Wednesday, March 19, 2014

Mozambique and St Paddy's Pics

Hi all,

Here are a few pics from our lovely trip to Mozambique and a party we had with some PC friends for St Paddy's Day.

Love to all,

E & J



































Chris (Ramotswa), Sarah (Matangwane), and Lissa (Bobonong).

Lissa (Bobong) and Anneliese (Nata).

Laura (Rakops) and Jojo.

Chris (Ramotswa) and Sara (Masunga).

Jojo, Christy (Mosetse), Sarah (Matangwane), Anneliese (Nata), Sara (Masunga), Chris (Ramotswa).

Tony

Thursday, March 13, 2014

The Perks of Peace Corps



All Volunteer Conference
After only 2 ½ weeks in Tonota we once again headed down to Gabs for the first ever Botswana Peace Corps All Volunteer Conference.  We were put up in a swanky resort for 3 nights and had sessions that focused mostly on best practices.  It was great to meet all of the 130 volunteers in country.  Since we all live in villages spread around the country, it is rare that we get a chance to meet any of the volunteers from other groups let alone see our fellow Bots 14 (that is our intake group).  I also finally got a chance to meet my mentor who lives in Shakawe (northern delta) which was a treat, she is one cool girl.  That will be it for conferences for a while.  The next time that Bots 14 will be together will be in November for our Mid Service Training Conference.  That means that we will pretty much just get to see the volunteers that live in our region.   The truth is that we had a hard time concentrating during those few days because we knew that Mozambique and the ocean were just around the corner.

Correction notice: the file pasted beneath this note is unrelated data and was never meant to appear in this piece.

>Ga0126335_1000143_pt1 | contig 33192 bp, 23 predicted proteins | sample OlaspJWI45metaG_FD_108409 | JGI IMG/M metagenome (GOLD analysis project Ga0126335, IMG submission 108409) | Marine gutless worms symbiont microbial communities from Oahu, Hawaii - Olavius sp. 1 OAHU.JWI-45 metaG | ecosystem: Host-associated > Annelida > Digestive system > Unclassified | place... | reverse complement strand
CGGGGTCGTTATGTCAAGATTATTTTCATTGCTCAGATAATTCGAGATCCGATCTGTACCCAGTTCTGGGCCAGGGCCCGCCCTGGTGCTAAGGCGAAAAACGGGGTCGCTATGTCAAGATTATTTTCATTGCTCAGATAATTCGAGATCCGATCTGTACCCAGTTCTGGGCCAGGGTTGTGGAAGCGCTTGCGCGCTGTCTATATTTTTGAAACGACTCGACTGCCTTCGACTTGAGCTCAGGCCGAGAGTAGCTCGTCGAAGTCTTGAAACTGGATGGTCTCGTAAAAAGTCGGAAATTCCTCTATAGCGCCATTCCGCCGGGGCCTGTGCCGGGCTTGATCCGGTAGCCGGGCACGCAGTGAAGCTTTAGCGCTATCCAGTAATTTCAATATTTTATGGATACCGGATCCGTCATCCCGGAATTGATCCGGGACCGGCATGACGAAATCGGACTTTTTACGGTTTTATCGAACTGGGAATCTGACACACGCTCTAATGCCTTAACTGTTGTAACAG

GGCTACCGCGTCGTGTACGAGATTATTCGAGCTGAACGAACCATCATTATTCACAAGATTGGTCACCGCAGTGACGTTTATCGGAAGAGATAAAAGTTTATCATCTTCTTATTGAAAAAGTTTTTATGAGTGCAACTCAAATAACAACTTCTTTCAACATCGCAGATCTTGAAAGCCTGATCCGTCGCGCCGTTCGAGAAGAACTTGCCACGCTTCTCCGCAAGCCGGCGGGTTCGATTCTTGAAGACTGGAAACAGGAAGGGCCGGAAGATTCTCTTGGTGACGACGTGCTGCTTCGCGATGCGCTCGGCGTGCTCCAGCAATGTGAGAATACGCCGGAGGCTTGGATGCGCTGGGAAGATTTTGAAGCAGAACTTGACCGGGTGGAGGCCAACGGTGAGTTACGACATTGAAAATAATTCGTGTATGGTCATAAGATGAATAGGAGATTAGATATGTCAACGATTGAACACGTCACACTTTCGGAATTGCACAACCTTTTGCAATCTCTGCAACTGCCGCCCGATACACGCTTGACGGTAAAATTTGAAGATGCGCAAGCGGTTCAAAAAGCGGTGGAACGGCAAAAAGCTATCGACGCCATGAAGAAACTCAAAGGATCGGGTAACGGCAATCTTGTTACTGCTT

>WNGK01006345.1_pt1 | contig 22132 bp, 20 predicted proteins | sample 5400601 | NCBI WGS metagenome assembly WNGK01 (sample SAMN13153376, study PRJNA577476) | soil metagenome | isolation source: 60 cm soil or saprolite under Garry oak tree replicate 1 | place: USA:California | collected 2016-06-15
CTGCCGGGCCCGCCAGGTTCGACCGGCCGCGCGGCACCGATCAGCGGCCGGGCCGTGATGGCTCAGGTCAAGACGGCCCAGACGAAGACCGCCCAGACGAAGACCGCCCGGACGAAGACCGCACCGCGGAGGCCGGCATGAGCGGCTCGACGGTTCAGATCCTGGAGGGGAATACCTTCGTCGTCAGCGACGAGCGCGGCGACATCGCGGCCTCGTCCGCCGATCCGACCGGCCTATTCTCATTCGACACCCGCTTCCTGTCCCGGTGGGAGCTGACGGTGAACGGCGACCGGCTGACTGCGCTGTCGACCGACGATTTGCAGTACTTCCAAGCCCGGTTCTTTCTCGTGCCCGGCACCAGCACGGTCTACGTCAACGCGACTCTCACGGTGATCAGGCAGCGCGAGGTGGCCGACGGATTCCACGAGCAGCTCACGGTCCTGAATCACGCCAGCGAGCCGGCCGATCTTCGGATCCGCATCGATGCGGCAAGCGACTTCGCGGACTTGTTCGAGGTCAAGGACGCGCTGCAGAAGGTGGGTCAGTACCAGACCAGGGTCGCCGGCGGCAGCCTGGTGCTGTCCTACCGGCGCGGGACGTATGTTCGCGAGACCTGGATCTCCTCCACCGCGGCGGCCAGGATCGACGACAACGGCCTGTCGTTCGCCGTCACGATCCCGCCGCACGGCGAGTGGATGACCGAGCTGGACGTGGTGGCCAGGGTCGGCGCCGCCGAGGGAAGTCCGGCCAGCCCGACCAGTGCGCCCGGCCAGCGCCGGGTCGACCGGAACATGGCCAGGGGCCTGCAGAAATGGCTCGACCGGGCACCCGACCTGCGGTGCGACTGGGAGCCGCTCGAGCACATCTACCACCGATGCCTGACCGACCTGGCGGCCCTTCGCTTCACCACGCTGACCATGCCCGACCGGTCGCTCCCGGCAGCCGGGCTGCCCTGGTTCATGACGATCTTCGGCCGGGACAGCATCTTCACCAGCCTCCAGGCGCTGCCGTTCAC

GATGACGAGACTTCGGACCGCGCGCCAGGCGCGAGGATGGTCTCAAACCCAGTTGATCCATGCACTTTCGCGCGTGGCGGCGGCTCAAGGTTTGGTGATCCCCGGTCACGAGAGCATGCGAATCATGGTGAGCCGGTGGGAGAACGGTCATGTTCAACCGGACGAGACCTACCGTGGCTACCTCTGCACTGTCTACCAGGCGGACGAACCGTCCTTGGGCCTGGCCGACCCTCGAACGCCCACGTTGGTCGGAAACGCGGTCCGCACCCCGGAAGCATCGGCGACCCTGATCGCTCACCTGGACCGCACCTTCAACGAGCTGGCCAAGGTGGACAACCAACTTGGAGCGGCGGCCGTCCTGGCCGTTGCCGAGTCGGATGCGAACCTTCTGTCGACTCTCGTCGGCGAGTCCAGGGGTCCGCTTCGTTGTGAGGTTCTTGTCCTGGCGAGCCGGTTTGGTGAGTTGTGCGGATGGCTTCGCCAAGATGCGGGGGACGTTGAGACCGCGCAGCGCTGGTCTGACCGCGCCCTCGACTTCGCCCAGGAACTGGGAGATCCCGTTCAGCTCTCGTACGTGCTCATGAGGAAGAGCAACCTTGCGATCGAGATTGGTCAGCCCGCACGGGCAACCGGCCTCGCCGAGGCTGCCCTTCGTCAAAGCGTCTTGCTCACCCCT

Former Botswana US Ambassador talking to us at  our All Vol. Conference. (This was literally her last day in office)